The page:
The parents of a five-year-old boy who was left behind on a Coober Pedy school bus last week say better procedures are needed to safeguard against potential tragedies.
The family said the driver of the Coober Pedy Area School bus that Thinula Rayon Hettiarachchi got on last Wednesday afternoon failed to drop him at home. He was then left inside the vehicle after it was parked up at the end of the school round.
Thinula was found walking alone on the side of a dirt road heading towards the Stuart Highway later that day, more than 10 kilometres from his home.
My child opened the [bus] door and walked one kilometre to find us, heading towards the Stuart Highway,” the boy’s father Gayan Indunil Hettiarachchi told SBS News.
“We couldn’t believe it. We never expected anything like this to happen,” the boy’s mother Chintha Rohini Sinhapurage said.
The couple, who are originally from Sri Lanka and moved to the outback mining town from Melbourne four years ago, estimated their son was walking alone for more than an hour, carrying his school backpack in the humid 32-degree heat.
“I don’t know what was going through his mind,” Ms Sinhapurage said. “He told me ‘I cried and I got angry.’”
“I never wanted to hear that kind of thing.”
Thinula told his parents he waited on the bus for so long he wet his pants and eventually opened the door and got off.
“Luckily he turned left. If he turned right there are so many mine shafts we don’t know what could have happened,” Mr Hettiarachchi said.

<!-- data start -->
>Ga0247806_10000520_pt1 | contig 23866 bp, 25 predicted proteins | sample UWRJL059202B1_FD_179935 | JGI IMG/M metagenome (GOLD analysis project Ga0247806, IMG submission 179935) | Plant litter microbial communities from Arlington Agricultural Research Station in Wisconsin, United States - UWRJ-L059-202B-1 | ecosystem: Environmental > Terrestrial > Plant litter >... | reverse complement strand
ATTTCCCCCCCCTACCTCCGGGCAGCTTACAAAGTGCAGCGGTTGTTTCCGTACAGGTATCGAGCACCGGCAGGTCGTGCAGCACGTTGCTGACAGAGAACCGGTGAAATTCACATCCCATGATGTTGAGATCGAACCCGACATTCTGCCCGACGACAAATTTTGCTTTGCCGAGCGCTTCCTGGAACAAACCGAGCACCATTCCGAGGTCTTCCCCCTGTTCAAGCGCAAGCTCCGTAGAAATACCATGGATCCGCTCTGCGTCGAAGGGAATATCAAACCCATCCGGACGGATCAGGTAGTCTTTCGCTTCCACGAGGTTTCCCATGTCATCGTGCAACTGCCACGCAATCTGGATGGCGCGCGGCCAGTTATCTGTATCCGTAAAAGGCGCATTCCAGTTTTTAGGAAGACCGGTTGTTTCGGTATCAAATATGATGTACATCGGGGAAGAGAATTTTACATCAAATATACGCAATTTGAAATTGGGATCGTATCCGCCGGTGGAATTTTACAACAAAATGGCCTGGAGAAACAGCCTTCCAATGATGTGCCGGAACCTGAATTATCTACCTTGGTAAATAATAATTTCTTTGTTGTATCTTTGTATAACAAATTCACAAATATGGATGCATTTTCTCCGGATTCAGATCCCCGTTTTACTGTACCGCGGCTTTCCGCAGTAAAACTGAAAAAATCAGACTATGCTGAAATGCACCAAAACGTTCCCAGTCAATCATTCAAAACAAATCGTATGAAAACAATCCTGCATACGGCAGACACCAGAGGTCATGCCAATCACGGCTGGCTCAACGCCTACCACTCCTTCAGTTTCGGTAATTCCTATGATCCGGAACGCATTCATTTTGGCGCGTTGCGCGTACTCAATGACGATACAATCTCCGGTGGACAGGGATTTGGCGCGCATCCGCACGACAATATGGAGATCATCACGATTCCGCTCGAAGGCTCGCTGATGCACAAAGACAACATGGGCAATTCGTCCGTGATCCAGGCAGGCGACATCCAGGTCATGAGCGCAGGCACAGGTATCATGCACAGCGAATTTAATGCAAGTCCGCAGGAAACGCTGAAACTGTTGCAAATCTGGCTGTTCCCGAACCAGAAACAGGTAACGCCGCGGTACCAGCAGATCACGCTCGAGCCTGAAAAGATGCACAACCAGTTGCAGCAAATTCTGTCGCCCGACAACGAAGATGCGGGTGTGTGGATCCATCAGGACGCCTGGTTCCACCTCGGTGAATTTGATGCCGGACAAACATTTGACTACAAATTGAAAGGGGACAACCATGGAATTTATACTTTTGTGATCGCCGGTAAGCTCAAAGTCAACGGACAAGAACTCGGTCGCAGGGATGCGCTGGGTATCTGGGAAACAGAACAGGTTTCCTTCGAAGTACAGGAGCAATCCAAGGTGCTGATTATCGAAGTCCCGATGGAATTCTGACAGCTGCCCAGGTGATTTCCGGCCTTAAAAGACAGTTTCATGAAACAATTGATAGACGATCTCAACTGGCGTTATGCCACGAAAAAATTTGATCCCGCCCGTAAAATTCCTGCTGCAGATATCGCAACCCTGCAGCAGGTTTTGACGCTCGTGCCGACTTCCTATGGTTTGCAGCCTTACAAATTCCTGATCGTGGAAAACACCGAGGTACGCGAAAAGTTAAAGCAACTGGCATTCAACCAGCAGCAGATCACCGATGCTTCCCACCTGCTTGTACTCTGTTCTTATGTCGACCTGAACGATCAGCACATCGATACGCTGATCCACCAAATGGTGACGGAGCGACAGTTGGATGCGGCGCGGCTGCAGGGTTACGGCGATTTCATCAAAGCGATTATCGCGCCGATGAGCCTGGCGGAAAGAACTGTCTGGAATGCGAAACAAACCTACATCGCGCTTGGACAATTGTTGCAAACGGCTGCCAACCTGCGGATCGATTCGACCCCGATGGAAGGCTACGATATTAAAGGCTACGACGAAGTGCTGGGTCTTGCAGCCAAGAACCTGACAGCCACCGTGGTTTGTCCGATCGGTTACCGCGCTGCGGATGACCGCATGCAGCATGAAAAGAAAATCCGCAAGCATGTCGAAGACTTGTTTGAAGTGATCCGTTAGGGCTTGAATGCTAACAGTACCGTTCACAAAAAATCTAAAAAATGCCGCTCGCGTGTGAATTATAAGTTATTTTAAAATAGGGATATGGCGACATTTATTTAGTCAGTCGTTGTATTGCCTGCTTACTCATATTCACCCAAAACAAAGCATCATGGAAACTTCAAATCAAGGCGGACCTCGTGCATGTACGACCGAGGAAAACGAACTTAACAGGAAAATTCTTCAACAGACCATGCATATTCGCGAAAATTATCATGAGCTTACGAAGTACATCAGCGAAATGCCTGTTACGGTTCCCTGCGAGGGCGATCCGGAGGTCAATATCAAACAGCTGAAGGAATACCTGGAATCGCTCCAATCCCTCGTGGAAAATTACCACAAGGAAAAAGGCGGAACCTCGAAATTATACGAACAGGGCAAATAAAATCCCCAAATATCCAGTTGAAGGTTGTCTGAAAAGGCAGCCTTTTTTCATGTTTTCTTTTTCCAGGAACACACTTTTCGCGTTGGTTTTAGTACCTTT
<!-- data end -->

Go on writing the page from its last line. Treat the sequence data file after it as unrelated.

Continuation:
“My main concern is they do not follow a procedure. They need to check the bus after every shift and make sure no one is left.”
The incident follows the death of a three-year-old boy who was left on a childcare bus in Cairns last year.
Thinula’s parents made a formal complaint to the school the day after the incident, following a phone call from the school. They asked the school to “urgently” clarify how the incident happened and what action would be taken.
“There has been negligence at the extreme level, by the school and its workers when dealing with a very young kid,” the written complaint said. The couple said they did not receive a response until they followed it up on Monday.
The day after the incident a letter from Coober Pedy Area School principal Maurice Saah was sent to parents saying the school was aware of “an incident in which a child was left unsupervised on a bus”, and that it had been reported to South Australia’s Department of Education.
“The matter is under investigation and we anticipate the department will provide its findings to us in coming weeks,” the letter continued.
“In the interim we have taken steps to make sure this cannot happen again, reinforcing the protocol that ensures all children are accounted for at pick up and drop off.”
“We have contacted the family and expressed our sincere apology.”
Mr Saah told SBS News in a statement on Tuesday: “We unreservedly apologise for what has happened”.
“My priority is the welfare of the child and rebuilding trust with the family and we are working to regain their confidence.”
“We will also be cooperating fully with the investigation and taking any further actions identified as a result of that process.”
A spokesperson for the Department of Education told SBS News “a lead investigator has been appointed by the department to examine this matter”.
The couple said their son was still traumatised by the incident and recounted the story of his ordeal daily, including how he was “saved by the nice lady”.
Thinula was found by local woman Ariane Montminy-Roberge. She said he was confused but said he was OK when she asked him how he was.
“He said, ‘I’m looking for my grandmother.’”
Ms Montminy-Roberge offered to help him and soon tracked down a phone number for his parents through a teacher at the school.
“If I hadn’t found him and he’d wandered in another direction, no one would have known what happened to this child,” she said.
Thinula’s parents said they are considering legal action.